Vanity of vanities- all is vanity.

I do not post sermons on here (I could say unless they are wild, cutting edge and amazing- but all of mine are; without exception….. I’ll just pause there whilst I watch feats of porcine aviation...). However, I am going to post something that I wrote for the ‘Village News’ in the place where I live.

The ‘Village News’ is a monthly church/community newsletter. ‘Clergy’ write a thought each time it comes out. I feel that often a lot of these articles are full of ‘insider’ language. I try to be true to the tradition and imagine I’m speaking to someone who might have a vague belief in God but is not sure who he/she/it is.

I have had a lot of reaction; positive- to this article. This has been mainly from people outside church. It suprised me that people would even comment ( that is genuine suprise by the way: not just an ‘aw shucks, it was nothing really. I am so humble’ comment).

oasis-split

‘Desert in the Oasis’

It is a tragedy: a once great national institution struggling for inspiration and riven with internal conflicts falling apart amidst great acrimony. I am talking, of course about Noel Gallagher leaving the rock group Oasis.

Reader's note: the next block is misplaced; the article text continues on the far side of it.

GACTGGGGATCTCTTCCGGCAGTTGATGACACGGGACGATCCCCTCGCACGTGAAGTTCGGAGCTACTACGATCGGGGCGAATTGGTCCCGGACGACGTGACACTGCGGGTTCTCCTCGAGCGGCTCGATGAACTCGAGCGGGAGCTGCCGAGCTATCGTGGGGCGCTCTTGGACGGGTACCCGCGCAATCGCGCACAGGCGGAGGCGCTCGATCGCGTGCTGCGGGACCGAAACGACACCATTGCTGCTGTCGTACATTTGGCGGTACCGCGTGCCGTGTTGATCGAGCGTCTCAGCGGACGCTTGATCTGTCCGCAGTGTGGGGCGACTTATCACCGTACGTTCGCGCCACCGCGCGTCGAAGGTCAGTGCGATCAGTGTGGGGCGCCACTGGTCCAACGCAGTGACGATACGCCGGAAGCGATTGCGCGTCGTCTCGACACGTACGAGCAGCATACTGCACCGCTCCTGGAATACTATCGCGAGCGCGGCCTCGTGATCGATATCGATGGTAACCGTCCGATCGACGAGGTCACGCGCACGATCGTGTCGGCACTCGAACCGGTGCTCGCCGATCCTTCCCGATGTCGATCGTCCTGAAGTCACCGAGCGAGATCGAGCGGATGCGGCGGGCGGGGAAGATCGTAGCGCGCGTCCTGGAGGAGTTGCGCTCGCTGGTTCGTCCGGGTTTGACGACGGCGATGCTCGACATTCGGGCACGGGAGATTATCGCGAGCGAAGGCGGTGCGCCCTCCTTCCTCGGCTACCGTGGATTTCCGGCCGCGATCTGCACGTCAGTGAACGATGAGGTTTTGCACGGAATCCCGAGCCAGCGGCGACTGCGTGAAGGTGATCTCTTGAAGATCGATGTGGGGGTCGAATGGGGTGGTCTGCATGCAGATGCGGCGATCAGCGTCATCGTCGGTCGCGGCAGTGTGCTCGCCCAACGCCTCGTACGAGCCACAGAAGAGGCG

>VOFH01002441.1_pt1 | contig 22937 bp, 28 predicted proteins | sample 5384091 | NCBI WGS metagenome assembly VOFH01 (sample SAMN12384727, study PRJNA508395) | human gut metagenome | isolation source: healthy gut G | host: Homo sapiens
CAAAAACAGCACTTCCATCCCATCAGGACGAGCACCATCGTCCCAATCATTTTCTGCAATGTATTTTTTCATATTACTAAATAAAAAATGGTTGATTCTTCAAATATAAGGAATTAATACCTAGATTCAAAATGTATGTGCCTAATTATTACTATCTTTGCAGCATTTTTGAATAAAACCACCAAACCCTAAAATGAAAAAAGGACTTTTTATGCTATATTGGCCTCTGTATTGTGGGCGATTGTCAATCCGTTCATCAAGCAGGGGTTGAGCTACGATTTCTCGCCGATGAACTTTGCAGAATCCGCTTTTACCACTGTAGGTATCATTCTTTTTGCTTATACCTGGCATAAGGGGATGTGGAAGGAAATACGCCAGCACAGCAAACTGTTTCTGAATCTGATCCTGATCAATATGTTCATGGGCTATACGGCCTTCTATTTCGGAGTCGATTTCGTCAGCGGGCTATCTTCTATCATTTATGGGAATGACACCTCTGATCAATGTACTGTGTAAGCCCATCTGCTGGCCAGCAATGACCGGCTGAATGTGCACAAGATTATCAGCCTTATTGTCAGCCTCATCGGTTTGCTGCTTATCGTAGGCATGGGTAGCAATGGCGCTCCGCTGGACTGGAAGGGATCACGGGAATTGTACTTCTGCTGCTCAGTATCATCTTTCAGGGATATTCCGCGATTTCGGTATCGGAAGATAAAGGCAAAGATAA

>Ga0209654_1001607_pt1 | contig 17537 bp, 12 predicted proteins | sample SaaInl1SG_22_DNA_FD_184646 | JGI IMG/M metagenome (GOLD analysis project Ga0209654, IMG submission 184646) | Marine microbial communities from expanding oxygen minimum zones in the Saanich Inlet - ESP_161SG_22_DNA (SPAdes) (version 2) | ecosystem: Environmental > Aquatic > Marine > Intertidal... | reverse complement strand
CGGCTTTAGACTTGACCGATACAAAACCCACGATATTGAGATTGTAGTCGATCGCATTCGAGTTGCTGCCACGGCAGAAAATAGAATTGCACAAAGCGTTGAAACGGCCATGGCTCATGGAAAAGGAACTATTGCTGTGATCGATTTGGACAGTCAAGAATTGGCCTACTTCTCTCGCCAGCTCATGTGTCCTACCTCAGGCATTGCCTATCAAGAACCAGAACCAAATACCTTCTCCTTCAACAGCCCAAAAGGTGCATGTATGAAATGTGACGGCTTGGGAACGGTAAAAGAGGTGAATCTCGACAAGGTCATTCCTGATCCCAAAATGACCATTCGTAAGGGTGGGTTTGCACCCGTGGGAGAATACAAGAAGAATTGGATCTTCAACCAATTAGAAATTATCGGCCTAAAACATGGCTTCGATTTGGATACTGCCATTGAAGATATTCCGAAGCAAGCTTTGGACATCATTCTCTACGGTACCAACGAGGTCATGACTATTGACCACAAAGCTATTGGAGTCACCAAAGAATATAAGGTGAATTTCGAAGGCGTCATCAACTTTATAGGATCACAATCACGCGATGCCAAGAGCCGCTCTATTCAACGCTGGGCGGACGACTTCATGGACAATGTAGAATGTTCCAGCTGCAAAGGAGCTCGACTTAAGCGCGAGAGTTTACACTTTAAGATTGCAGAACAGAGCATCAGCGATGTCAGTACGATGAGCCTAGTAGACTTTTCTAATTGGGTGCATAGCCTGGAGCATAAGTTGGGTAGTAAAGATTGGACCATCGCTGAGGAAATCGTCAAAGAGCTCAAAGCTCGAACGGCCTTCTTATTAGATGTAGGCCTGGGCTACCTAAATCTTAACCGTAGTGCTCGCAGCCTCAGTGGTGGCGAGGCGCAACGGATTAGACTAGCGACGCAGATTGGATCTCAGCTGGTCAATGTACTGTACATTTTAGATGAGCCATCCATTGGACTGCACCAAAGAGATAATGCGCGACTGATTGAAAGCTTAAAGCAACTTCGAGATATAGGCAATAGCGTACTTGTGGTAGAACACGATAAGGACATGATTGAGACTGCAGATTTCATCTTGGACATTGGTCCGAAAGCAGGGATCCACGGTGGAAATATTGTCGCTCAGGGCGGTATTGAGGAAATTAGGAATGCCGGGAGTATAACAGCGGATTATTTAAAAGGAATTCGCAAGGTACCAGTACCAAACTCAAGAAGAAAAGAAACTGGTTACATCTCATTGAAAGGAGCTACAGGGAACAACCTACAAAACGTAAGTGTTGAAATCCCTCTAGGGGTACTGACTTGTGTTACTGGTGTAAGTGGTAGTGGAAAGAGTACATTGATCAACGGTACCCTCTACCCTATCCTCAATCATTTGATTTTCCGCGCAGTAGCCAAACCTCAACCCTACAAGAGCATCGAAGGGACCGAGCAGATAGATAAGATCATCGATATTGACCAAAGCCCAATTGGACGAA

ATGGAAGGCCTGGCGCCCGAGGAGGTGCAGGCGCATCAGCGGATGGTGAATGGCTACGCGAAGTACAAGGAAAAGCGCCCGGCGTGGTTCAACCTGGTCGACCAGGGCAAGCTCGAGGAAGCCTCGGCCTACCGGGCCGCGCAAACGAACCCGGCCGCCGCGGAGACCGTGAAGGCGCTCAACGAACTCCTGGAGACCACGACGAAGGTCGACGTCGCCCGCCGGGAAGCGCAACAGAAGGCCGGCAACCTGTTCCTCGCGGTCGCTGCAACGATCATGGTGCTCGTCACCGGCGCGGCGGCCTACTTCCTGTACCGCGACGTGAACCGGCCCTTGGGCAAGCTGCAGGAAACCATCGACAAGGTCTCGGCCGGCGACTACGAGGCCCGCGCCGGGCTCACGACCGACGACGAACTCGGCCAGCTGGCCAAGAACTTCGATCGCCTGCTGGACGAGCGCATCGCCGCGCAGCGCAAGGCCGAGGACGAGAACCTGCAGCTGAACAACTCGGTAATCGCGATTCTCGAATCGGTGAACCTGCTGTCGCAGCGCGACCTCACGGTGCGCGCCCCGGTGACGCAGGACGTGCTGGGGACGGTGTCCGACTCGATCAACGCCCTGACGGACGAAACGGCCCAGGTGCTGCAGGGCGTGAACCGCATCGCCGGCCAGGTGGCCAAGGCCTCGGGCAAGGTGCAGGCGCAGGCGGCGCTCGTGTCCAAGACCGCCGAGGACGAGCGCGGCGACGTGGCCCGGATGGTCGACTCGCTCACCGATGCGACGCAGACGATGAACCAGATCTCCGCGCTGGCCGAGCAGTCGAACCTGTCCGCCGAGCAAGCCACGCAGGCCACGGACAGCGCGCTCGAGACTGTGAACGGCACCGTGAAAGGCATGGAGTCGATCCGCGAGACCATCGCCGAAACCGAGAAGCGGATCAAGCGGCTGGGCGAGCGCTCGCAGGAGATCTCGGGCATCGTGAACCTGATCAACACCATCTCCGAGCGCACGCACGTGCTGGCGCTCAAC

In a world where untimely and preventable death happens to over 35,000 people a day it is a very minor thing; although last month it occupied more column inches, air time and bytes on the blogosphere than the deaths of those people.  

If you don’t know the story it involves the long running feud between the Gallagher brothers that finally became insurmountable. One response to it is easy: learn to forgive- as the song goes ‘All you need is love’ or as they sang ‘stand by me: nobody else knows the way it’s going to be’.  

Except it is not easy is it? When I conduct a funeral, I find that most of us have a relationship somewhere that has broken down and now will never be ‘fixed’. This has usually happened, as the prayer goes ‘through ignorance, weakness or our own deliberate fault’. Some things just seem hard to forgive.  

Every week I have to lead worship that includes the line. ‘Forgive us our trespasses as we forgive others’.  It invites me to weigh my grievances in the light of God’s way of dealing generously with me. It then offers me the chance to deal generously and live well with others.  

If Noel and Liam read the Hutton Rudby  newsletter, I am not sure what they would think of that, but if you would excuse me; I have to retire to a darkened room, light a candle, put on my copy of ‘Definitely Maybe’ and weep…